On Monday, an American cargo ship was hit by a missile fired by the Houthis off the Yemeni city of Aden, a day after an attack targeting an American destroyer in the Red Sea, for which Washington held the Yemeni rebels responsible.
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At approximately 4:00 pm (1:00 pm GMT), “the Iran-backed Houthis launched an anti-ship ballistic missile (…) and hit the Marshall Islands-flagged cargo ship M/V Gibraltar Eagle.” “, belonging to an American shipowner, the US military command in the Middle East (Centcom) indicated that there were no casualties and “no major damage.”
The British Maritime Safety Agency (UKMTO) had reported the incident earlier, reporting that a ship had been “hit from above by a missile” southeast of the city of Aden, south of Yemen.
The Houthi rebels, who control large swaths of Yemen, claimed responsibility for the attack, saying they “targeted an American ship in the Gulf of Aden with a number of suitable naval missiles, and hit it accurately and directly.”
This attack comes as part of a “response” to the American-British strikes against Yemen, as announced by their military spokesman, Yahya Saree.
He added that his movement considers “all American and British ships and warships participating in the aggression against the country as hostile targets.”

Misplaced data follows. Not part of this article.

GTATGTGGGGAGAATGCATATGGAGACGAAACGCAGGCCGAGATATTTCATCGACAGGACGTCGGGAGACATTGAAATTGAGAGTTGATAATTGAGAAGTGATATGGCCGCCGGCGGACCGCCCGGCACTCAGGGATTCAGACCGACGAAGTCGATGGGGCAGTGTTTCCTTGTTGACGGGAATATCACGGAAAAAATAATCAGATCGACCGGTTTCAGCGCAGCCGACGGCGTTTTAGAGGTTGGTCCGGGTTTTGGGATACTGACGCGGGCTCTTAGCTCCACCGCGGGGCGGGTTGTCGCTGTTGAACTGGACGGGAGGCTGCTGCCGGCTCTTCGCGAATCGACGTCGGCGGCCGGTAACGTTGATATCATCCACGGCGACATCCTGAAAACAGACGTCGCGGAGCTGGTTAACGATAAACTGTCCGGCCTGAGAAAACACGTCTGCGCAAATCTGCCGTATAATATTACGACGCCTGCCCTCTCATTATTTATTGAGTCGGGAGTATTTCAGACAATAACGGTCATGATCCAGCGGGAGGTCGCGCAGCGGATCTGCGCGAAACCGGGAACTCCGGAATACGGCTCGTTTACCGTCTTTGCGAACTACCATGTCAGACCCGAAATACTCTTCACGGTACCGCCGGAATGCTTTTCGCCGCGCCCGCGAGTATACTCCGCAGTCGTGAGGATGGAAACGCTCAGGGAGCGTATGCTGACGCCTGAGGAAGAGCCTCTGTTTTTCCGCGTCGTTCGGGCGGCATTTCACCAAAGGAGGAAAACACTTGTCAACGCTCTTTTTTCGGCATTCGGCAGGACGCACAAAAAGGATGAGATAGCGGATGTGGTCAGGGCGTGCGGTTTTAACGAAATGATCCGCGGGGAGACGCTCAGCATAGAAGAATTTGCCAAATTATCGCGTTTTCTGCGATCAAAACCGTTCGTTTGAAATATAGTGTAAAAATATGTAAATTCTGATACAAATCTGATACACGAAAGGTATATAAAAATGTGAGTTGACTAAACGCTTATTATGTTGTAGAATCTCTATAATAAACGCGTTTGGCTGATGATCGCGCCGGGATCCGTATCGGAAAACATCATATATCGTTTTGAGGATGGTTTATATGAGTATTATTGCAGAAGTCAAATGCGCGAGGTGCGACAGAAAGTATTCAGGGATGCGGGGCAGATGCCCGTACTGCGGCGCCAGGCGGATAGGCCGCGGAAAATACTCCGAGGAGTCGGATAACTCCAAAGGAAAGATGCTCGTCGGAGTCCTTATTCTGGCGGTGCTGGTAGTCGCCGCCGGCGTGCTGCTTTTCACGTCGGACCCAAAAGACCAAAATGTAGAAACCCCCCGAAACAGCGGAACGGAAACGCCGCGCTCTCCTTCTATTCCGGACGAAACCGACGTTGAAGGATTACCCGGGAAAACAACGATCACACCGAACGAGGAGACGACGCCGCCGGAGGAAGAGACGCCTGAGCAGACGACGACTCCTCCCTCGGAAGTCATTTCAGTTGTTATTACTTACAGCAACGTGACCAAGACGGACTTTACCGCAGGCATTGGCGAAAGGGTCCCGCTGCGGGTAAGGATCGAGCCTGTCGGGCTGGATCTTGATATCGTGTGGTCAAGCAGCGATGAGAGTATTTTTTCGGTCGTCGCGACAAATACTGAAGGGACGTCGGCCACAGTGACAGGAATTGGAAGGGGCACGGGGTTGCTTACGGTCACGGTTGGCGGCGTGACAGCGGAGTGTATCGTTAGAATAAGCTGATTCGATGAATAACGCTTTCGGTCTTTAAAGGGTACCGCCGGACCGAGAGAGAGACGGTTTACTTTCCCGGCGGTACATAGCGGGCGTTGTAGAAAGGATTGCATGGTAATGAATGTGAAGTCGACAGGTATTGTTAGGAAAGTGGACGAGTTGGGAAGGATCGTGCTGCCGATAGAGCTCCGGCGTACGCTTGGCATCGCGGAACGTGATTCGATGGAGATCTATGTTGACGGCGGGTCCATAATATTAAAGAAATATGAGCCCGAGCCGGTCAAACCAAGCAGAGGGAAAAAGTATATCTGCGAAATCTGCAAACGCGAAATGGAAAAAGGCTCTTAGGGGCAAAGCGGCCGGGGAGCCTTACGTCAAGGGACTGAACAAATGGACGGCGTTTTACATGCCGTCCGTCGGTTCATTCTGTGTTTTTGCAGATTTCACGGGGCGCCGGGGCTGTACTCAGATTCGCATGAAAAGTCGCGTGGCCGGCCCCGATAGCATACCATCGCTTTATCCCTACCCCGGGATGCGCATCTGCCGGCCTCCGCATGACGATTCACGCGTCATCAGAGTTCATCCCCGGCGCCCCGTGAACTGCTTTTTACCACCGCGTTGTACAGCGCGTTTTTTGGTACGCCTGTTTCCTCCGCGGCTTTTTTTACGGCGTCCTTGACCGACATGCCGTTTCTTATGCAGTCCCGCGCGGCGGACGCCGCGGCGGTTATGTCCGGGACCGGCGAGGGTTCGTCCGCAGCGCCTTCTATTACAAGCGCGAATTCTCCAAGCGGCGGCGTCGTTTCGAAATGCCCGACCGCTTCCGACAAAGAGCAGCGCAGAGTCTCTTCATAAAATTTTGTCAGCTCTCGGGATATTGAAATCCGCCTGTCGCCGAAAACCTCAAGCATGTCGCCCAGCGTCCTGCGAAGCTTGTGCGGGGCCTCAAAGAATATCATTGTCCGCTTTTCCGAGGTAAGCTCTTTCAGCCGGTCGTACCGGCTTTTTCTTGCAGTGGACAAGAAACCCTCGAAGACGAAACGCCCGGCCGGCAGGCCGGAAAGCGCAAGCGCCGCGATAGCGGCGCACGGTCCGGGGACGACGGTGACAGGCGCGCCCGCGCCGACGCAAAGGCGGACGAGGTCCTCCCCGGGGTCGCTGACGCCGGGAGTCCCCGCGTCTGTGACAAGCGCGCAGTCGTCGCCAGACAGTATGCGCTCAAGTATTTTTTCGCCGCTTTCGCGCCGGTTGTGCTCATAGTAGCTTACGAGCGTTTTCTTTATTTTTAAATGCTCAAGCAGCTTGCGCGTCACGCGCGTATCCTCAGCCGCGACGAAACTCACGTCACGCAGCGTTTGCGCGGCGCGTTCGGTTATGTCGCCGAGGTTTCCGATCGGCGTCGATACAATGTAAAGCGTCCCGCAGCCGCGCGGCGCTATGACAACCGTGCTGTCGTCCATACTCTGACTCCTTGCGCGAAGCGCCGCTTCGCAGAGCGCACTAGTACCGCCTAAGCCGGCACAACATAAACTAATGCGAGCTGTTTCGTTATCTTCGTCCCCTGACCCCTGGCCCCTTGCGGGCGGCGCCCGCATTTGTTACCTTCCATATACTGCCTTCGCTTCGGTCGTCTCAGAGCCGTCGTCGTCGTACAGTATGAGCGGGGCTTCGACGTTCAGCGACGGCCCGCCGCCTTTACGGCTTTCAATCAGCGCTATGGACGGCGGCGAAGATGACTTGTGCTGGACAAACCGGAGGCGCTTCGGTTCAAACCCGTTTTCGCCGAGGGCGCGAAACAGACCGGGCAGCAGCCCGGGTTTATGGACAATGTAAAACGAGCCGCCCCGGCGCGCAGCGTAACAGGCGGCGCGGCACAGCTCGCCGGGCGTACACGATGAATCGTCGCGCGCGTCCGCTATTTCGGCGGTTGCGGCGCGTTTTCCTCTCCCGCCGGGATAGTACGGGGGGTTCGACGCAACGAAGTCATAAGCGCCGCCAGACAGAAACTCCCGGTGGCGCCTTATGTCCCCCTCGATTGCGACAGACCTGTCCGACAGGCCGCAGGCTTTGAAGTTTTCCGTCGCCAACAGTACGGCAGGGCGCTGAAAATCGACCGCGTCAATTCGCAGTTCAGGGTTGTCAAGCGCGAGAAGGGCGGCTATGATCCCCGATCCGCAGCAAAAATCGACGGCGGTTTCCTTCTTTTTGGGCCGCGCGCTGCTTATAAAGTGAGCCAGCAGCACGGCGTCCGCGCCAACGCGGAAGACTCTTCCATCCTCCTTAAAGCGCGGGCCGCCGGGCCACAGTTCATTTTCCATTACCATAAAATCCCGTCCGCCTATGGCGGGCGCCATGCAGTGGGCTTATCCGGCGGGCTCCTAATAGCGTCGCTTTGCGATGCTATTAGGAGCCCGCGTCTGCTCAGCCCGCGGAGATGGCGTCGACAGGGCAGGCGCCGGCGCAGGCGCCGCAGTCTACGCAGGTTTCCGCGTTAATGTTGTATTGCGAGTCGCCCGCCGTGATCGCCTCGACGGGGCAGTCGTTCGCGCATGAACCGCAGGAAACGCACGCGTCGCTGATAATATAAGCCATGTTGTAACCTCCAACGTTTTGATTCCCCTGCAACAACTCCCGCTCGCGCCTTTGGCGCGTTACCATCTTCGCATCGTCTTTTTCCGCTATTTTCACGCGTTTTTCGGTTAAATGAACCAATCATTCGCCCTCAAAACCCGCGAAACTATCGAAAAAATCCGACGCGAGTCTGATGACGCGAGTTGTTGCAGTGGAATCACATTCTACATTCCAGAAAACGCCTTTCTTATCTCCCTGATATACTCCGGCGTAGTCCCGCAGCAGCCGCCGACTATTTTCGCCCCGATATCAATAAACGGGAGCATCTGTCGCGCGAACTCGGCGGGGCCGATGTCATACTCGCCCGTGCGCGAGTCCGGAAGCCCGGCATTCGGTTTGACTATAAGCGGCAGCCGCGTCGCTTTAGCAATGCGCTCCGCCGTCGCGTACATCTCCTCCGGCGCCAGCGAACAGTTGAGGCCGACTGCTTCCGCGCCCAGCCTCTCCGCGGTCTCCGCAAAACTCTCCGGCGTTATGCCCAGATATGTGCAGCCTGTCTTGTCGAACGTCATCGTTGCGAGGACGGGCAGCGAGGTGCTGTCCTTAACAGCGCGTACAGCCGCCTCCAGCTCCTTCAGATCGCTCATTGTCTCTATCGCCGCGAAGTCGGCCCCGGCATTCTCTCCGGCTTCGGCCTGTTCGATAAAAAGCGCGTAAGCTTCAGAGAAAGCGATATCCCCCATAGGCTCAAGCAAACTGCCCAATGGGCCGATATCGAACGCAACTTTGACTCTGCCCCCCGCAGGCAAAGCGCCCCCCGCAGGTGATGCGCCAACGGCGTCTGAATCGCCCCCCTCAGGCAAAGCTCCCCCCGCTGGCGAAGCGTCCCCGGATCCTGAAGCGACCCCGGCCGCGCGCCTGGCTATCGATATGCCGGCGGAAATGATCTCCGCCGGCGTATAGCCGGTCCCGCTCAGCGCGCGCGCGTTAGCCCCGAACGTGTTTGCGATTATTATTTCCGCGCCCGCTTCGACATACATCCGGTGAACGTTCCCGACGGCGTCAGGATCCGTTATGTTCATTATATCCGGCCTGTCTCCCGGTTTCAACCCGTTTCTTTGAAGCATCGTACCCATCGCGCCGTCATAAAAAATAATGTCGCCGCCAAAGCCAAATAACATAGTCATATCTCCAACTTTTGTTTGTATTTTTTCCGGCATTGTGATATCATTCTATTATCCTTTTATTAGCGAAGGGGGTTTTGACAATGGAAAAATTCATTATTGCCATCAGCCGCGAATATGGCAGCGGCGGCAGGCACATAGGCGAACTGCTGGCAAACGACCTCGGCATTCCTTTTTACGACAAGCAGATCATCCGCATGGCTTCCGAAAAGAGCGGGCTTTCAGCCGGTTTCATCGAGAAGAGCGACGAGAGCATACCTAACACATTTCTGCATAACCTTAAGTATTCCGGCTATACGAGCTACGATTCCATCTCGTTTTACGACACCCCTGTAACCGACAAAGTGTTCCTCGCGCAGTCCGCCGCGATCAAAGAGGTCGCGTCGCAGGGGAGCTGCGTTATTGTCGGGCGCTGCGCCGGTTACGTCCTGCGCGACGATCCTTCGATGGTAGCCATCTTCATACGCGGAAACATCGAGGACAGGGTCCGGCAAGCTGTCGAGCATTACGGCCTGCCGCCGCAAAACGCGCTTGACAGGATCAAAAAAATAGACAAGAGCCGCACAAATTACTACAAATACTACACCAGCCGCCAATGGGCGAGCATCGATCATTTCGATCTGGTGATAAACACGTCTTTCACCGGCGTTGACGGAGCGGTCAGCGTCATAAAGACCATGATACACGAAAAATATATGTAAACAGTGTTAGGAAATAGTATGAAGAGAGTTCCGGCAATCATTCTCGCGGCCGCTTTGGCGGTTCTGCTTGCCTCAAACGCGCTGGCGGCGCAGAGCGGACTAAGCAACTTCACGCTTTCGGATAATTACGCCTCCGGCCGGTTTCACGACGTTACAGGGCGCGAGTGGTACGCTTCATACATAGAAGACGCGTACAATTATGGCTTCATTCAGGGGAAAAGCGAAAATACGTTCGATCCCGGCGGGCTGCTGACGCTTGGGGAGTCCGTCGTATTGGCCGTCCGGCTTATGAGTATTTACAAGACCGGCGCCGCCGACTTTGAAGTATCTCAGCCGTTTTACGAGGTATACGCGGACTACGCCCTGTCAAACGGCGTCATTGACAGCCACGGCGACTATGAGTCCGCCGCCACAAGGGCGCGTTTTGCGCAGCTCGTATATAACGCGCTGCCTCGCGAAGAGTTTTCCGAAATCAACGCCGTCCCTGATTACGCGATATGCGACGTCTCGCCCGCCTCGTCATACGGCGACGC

US and British forces carried out strikes on Yemen on Friday and Saturday targeting Houthi positions, in response to increasing Yemeni rebel attacks in the Red Sea in recent weeks.
These attacks disrupted maritime traffic in this strategic region, as the Houthis say they are targeting ships suspected of being linked to Israel, claiming that they are working in solidarity with the Palestinians in the Gaza Strip.
According to British marine risk company Ambrey, the cargo ship targeted on Monday was heading towards the Suez Canal, and was not linked to Israel. Embry believes he was targeted because of his membership in an American group.
On Sunday, Houthi media reported new strikes, but Washington denied these reports and said it shot down a cruise missile that targeted an American destroyer in the southern Red Sea.
A Houthi military source told AFP that “three missiles were launched” on Monday from different areas in central and southern Yemen, without commenting on the targets.
For its part, the US military said that it shot down “an anti-ship ballistic missile launched towards the shipping lanes in the southern Red Sea” and it landed on Yemeni territory.
In this context, the Department of Transportation in Washington reiterated its warning to American ships, stressing “the high degree of risk in the southern Red Sea.”
For Mohammed Al-Basha, of US consultancy Navanti, the attack off the coast of Aden could be a sign of a change in strategy on the part of the Houthis.
“With US and British Navy warships mainly focused on the Red Sea,” to the west of Yemen, the Houthis “can redirect their attention toward ships in the Gulf of Aden (south) and in the Arabian Sea (east),” he stressed.
About 12% of global trade passes through the Red Sea, but since mid-November, Houthi attacks have forced many shipping companies to avoid the region and take the longest route around the tip of Africa, at the expense of additional and longer transportation costs. Delivery times.
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